The best managers are not just invested in their teams’ present, but in their future as well, and interviewers want to see that you’ve thought about how your employees can continue to learn and grow.
Being able to truly support individual employees in their professional growth means you have to get to know them. The only way to learn of your staff’s potential is to be an observant leader, looking out for their strengths and opportunities for improvement. This takes time. You can make it clear that in order to answer this question fully, you’ll want to be able to see your staff in action for at least six months before you can determine what training would benefit them most.
Then you can give some examples of what professional development you might suggest. To answer this question you should be familiar with the relevant industry conferences, certifications, and trainings and what they offer. Take the time to learn which ones are best suited to the organization and position you’re interviewing for and why. Get specific about what you’d want each role on your team to get from the possible development opportunities you suggest: What do you want your customer service employees to learn about conflict resolution and why? Do you want your team to be proficient at public speaking and to what end?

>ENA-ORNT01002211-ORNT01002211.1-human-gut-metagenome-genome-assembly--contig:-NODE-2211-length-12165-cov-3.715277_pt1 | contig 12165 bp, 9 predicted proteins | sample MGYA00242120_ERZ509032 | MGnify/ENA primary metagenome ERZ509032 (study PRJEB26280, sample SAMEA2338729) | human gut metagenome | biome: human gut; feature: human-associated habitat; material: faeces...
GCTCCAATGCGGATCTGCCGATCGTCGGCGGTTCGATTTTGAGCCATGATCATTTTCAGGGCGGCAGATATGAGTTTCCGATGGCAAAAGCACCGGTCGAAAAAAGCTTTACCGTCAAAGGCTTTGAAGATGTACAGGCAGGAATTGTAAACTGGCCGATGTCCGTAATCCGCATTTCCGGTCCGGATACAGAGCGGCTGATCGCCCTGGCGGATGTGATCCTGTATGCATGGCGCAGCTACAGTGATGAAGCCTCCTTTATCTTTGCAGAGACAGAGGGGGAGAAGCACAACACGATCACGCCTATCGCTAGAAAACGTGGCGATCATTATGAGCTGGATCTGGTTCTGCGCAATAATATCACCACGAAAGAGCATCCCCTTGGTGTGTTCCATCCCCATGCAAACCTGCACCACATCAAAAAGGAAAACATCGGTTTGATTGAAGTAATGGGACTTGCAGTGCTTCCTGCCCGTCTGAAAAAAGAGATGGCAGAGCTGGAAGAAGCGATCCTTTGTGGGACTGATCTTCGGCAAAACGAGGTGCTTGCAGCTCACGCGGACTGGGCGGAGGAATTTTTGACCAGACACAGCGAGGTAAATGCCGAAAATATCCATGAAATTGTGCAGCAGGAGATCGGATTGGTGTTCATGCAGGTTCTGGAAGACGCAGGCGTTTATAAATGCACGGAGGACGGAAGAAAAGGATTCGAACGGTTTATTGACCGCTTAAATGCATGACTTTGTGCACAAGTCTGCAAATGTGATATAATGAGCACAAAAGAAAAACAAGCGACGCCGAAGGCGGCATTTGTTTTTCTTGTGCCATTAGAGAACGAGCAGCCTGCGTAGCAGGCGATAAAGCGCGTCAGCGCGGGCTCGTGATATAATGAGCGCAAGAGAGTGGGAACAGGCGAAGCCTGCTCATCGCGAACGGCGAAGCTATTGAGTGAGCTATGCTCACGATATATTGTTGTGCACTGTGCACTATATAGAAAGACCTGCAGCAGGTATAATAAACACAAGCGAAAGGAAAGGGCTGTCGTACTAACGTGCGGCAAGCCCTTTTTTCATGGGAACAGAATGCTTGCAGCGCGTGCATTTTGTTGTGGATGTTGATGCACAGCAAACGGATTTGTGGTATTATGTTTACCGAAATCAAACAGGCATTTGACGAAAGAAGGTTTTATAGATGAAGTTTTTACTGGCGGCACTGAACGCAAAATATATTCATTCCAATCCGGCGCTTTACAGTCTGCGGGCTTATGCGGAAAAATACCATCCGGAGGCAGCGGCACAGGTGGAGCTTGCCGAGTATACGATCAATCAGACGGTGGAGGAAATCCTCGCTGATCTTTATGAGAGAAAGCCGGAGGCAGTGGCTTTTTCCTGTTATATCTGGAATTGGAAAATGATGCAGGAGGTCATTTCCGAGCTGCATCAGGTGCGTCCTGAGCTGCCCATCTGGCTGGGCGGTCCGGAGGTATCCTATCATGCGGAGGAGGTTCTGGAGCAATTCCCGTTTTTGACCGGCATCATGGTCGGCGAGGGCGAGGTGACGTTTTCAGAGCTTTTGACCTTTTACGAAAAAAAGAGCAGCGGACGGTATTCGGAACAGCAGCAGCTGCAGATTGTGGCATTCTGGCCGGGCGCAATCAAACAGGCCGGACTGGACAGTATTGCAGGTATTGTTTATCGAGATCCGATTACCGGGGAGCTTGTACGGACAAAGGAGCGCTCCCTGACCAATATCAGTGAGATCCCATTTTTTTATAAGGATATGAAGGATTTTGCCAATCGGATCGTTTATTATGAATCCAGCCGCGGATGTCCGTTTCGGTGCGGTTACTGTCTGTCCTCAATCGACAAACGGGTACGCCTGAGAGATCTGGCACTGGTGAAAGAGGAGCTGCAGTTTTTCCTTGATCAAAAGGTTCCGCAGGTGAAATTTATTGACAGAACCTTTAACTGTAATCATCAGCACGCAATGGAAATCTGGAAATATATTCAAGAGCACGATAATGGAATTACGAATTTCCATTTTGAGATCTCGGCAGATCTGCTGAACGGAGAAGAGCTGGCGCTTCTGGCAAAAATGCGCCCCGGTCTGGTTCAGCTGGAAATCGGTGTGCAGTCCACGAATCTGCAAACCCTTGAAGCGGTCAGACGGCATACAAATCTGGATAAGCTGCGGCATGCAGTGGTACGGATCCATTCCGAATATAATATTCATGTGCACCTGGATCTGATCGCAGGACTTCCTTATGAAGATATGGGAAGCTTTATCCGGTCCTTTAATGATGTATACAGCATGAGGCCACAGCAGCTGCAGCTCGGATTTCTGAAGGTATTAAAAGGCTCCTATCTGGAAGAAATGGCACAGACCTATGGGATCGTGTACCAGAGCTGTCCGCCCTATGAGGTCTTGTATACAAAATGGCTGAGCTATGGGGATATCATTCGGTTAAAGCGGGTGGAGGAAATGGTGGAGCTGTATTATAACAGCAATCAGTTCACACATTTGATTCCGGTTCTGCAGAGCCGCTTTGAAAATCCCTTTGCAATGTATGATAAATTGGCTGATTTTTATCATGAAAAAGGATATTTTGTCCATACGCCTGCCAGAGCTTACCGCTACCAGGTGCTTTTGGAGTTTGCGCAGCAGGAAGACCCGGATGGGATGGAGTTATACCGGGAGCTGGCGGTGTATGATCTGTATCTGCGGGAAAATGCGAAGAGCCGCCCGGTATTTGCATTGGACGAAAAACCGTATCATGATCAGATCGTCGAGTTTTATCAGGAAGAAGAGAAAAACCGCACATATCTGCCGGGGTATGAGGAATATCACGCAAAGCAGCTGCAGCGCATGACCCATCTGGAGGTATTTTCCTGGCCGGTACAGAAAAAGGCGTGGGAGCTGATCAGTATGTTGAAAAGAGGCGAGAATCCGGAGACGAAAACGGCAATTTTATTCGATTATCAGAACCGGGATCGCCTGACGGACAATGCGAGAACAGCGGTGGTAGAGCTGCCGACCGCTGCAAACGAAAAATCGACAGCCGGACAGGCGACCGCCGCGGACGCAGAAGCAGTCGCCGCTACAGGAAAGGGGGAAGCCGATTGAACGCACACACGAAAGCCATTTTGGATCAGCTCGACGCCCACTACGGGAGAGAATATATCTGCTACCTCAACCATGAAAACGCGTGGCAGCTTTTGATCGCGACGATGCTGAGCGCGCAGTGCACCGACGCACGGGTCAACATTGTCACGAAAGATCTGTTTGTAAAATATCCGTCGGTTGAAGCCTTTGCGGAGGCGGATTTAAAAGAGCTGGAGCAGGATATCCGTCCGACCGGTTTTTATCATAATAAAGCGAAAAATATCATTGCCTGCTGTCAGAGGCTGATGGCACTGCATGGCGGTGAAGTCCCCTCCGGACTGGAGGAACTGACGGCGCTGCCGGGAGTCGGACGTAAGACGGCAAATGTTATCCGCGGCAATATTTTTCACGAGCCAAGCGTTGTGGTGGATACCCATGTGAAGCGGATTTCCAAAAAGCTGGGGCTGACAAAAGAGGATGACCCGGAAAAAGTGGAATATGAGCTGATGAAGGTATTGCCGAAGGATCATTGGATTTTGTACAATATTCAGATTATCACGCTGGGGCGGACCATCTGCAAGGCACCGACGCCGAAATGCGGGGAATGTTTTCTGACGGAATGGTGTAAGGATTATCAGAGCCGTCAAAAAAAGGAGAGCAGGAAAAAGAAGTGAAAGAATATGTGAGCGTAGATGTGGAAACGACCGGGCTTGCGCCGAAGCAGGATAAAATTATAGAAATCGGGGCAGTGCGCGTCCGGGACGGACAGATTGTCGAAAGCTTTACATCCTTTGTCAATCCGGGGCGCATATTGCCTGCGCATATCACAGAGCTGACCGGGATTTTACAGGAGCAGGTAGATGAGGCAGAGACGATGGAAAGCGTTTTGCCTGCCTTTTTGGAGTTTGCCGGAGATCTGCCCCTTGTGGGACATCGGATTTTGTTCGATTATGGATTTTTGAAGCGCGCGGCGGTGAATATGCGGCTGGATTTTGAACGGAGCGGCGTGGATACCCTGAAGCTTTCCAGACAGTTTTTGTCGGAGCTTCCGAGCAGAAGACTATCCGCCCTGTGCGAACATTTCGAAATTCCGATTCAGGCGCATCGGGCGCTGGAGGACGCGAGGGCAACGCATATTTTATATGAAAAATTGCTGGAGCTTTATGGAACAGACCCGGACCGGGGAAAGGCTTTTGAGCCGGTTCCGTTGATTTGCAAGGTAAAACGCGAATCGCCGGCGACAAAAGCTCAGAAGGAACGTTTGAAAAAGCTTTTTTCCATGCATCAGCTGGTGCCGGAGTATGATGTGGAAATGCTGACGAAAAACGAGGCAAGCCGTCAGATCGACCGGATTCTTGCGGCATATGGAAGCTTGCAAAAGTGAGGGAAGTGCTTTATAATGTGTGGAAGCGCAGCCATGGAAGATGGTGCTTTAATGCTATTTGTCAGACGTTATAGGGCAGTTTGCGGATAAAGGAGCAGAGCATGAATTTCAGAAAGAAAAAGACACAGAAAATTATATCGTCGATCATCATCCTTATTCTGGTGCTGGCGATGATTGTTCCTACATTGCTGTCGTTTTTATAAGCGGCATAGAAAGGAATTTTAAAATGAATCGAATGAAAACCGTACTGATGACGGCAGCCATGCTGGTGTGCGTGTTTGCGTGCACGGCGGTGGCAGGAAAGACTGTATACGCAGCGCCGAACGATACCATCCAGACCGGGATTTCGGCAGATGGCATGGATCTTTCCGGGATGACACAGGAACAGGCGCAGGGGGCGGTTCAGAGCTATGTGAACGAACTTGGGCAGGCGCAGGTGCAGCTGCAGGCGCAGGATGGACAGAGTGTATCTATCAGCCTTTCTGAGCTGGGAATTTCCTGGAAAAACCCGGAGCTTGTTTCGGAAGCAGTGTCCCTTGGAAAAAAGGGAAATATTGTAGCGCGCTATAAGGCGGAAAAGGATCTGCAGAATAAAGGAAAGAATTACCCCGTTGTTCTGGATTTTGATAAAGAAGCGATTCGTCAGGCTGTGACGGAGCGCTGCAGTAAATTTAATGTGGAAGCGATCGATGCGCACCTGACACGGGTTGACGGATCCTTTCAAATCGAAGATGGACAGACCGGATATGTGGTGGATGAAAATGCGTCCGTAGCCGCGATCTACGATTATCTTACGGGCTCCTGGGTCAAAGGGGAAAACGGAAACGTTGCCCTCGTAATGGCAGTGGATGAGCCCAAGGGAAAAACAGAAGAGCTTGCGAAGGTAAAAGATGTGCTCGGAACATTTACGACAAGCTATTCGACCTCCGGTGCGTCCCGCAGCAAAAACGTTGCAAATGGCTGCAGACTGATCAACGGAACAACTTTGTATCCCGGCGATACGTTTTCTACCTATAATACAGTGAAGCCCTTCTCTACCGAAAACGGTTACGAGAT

You can also share any past experiences of supporting employees taking on a training or advanced education and how it impacted them, the team, and the company. What were the benefits? Were there any pitfalls to watch out for, such as it impacting their ability to handle their workload in a timely manner because they missed meetings to attend classes? Did they develop a new skill, such as video editing, and then leave the company to do more of it elsewhere? If you’re not an experienced manager, you can share what professional development training you’ve benefited from in order to vouch for why you think it’s useful for staff.